GeekMom: Margaret Beaufort: The Pain, Piety, and Politics of a Medieval Mother, Part 3

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Things aren’t looking great for Margaret Beaufort and her new baby Henry Tudor, as seen in the last installment of this series following a young noblewoman on her path through the politics of medieval England. Find out what happens in this last installment of “Margaret Beaufort: The Pain, Piety, and Politics of a Medieval Mother.”

Margaret and infant Henry spent the next couple of years at Pembroke Castle with Jasper Tudor. Henry was reportedly a weak baby, but Margaret’s attention and care allowed for him to grow stronger. She didn’t allow herself to rest for long after Henry’s birth, however. She knew, in order to secure safety for herself and her son, she would need to take action.

Jasper Tudor; Image: Creative Commons

Only two months after Henry was born, just after her return to society but before her official period of mourning for her husband was over, Margaret Beaufort traveled with Jasper Tudor as her guardian to the home of the Duke of Buckingham. Now that she had a precious son that meant more to her than anything, she would need to protect him. In order to do that, she would need to marry again and marry well. This time, the arrangement was for Henry Stafford, a son of the Duke of Buckingham. He was twenty years older than Margaret but was politically well-situated. Margaret not only had her own inheritance to bring with her to this new marriage but the inheritance and title she gained from her marriage to Edmund Tudor. This match was made none too soon, for Margaret’s world would change, and every trial she had faced to this point would indeed have served to strengthen her and mold her into the savvy and ruthless woman she would need to be to not only survive but raise her son to the highest seat in England, that of the throne itself.

In 1461, Edward of York took the throne to become Edward IV. His forces took over Pembroke Castle, Jasper Tudor was forced to flee, and Henry Tudor was placed under the guardianship of a York man, William Herbert, who took Henry to live with him at Raglan Castle. Then after Herbert was killed, Henry fled the country with his uncle Jasper Tudor. Margaret Beaufort’s life would be turned upside down as it never was before. Yet the combination of her strong personality, her pious nature that gave her actions confidence, and her stalwart heart, fortified by hardships of her youth, put her in a position to rise above them. When the opportunity arose, she and Stafford made amends with Edward IV and improved their situation with him in order to help bring Henry home from exile. When Stafford died from injuries he suffered in battle, Margaret didn’t seem to take time to grieve, though there was evidence that she and Stafford had a happy marriage. After her period of mourning, she immediately married Thomas, Lord Stanley in order to attain protection, security, and improved standing in the York court. This decision on her part would save her life in a future conflict with Richard III.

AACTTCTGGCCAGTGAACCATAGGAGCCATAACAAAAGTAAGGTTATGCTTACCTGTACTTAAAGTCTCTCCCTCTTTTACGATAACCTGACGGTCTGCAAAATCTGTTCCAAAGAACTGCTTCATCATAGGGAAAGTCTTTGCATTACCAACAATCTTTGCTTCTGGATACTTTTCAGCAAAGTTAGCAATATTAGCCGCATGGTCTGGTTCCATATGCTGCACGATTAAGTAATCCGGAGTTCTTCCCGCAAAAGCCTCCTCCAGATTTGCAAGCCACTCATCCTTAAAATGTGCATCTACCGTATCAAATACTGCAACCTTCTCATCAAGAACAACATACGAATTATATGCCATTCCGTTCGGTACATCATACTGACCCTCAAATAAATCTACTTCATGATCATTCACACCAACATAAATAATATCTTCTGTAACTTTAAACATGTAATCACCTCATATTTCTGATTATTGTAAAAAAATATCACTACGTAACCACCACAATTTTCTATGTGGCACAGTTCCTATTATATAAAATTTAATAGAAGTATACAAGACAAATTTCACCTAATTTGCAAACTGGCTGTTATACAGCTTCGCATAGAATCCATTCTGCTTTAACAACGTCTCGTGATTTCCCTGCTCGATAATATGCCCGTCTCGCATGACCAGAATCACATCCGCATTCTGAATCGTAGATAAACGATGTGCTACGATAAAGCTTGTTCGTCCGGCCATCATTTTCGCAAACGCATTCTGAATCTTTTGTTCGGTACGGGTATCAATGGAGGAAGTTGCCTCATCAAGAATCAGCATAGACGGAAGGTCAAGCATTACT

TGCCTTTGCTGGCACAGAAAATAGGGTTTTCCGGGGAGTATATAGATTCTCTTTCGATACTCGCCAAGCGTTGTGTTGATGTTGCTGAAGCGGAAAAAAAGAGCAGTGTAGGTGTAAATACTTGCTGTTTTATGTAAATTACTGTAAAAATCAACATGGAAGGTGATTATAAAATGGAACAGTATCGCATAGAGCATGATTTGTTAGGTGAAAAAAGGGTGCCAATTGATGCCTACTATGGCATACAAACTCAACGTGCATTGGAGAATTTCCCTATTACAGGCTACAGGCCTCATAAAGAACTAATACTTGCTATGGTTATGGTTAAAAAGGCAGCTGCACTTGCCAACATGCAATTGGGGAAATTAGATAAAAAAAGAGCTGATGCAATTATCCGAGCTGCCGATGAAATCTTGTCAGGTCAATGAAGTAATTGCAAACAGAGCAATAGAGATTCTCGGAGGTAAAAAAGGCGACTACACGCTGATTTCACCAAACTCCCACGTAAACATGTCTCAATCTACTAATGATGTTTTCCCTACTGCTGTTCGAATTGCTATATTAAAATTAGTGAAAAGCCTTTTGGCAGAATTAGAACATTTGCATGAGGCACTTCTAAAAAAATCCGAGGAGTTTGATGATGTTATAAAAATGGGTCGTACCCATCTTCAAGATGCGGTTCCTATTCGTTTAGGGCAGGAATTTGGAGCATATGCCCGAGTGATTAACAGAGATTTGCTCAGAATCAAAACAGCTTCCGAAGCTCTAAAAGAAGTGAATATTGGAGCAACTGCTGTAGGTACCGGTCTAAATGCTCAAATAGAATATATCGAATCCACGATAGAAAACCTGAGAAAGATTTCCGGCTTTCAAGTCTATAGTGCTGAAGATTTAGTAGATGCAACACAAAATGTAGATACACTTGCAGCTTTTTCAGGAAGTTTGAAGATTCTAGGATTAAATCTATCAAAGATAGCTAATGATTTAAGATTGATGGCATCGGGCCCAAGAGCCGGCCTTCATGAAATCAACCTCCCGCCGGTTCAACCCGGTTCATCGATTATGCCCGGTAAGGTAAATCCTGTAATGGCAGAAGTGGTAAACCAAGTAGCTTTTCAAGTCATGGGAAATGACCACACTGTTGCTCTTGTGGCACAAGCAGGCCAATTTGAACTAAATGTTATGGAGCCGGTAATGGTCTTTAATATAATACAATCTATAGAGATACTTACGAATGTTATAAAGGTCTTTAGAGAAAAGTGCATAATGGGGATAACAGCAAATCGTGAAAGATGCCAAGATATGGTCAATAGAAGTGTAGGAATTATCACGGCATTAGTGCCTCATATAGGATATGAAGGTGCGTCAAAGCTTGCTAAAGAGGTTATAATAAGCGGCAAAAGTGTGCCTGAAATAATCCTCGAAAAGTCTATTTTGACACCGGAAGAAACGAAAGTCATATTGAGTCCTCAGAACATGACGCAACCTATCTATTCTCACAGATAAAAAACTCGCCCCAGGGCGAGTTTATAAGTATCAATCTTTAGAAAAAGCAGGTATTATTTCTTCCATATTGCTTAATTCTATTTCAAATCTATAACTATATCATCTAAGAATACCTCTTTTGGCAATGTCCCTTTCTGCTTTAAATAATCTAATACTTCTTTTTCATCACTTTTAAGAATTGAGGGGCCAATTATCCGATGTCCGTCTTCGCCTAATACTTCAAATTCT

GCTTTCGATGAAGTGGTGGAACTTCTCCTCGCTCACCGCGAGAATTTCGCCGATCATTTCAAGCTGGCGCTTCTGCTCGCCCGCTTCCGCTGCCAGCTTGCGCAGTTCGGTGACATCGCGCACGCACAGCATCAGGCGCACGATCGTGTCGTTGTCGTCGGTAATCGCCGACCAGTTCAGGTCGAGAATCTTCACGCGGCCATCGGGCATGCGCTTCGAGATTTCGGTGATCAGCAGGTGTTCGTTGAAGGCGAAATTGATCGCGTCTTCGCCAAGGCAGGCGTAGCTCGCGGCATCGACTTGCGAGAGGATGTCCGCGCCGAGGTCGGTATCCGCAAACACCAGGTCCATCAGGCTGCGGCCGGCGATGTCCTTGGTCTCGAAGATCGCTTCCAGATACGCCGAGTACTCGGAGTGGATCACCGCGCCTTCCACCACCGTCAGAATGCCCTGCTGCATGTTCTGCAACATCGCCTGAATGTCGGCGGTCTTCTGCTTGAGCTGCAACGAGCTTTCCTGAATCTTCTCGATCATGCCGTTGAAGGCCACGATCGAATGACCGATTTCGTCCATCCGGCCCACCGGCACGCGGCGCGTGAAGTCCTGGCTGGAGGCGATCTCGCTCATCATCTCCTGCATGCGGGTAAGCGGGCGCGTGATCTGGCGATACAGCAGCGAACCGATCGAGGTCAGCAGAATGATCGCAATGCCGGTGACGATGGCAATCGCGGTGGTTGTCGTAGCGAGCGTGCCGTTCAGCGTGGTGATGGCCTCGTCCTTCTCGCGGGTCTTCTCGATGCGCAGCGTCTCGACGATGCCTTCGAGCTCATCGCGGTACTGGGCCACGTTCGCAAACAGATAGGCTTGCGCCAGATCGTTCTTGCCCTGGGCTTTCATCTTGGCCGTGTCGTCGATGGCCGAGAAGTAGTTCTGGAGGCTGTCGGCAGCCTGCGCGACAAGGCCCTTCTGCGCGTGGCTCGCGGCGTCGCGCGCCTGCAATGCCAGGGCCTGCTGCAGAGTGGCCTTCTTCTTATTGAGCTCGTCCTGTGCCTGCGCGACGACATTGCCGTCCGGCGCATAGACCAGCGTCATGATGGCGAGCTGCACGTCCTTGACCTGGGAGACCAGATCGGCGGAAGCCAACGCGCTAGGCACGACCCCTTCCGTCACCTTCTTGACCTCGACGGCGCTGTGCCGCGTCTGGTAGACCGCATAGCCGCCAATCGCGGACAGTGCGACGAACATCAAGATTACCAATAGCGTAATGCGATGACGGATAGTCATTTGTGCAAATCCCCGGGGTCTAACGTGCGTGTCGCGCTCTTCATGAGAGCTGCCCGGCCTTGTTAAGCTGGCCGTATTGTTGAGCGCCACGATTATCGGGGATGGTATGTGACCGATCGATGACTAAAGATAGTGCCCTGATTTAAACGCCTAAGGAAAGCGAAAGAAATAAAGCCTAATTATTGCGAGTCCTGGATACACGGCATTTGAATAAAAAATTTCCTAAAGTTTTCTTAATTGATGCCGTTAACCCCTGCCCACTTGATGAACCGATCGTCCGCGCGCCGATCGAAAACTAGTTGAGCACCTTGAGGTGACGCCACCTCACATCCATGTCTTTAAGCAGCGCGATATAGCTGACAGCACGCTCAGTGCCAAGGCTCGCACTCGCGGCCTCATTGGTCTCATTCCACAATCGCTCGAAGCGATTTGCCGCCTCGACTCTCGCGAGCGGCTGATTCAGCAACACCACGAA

Henry VII (Henry Tudor); Image: Public Domain

Her life went up and down like a roller coaster of pain and opportunity, with sometimes the two going hand-in-hand. After years of working to make herself invaluable in court, as soon as it was very likely Edward IV would return Henry’s lands and allow him to return, Edward died from a sudden illness. The harder things became for Margaret and her son, the more ruthless and cunning she became, forming alliances with past enemies like Elizabeth Gray, making plots to take the throne from Richard III. All the while she clung to her faith in God, that he would give her signs, that he would protect her son when she could not. Whether she had something to do with the murder of young Edward V and his brother in the Tower of London may never be discovered; she had the grit to do it, yet doubt arises when one thinks about her Christian virtues. Her devotion as a mother might have caused her to do such a thing to further Henry’s cause, yet could she have done such a thing to children, to another mother?

All of these events and opportunities culminated in the crowning of her son Henry as Henry VII of England, something that would have been unthinkable at many points in her life. Yet Margaret Beaufort never lost faith that her son would be great.

No matter what life threw at her, Margaret kept sight of her goal to bring her son to greatness. She may not have been equipped to handle the difficulties she would face later in life, however, had it not been for the strength she earned through pain in her early life, the political connections she fought so hard to forge, and her unerring faith that what she was doing was the right thing in the eyes of God.

Margaret Beaufort’s tomb in Westminster Abbey; Image: Public Domain

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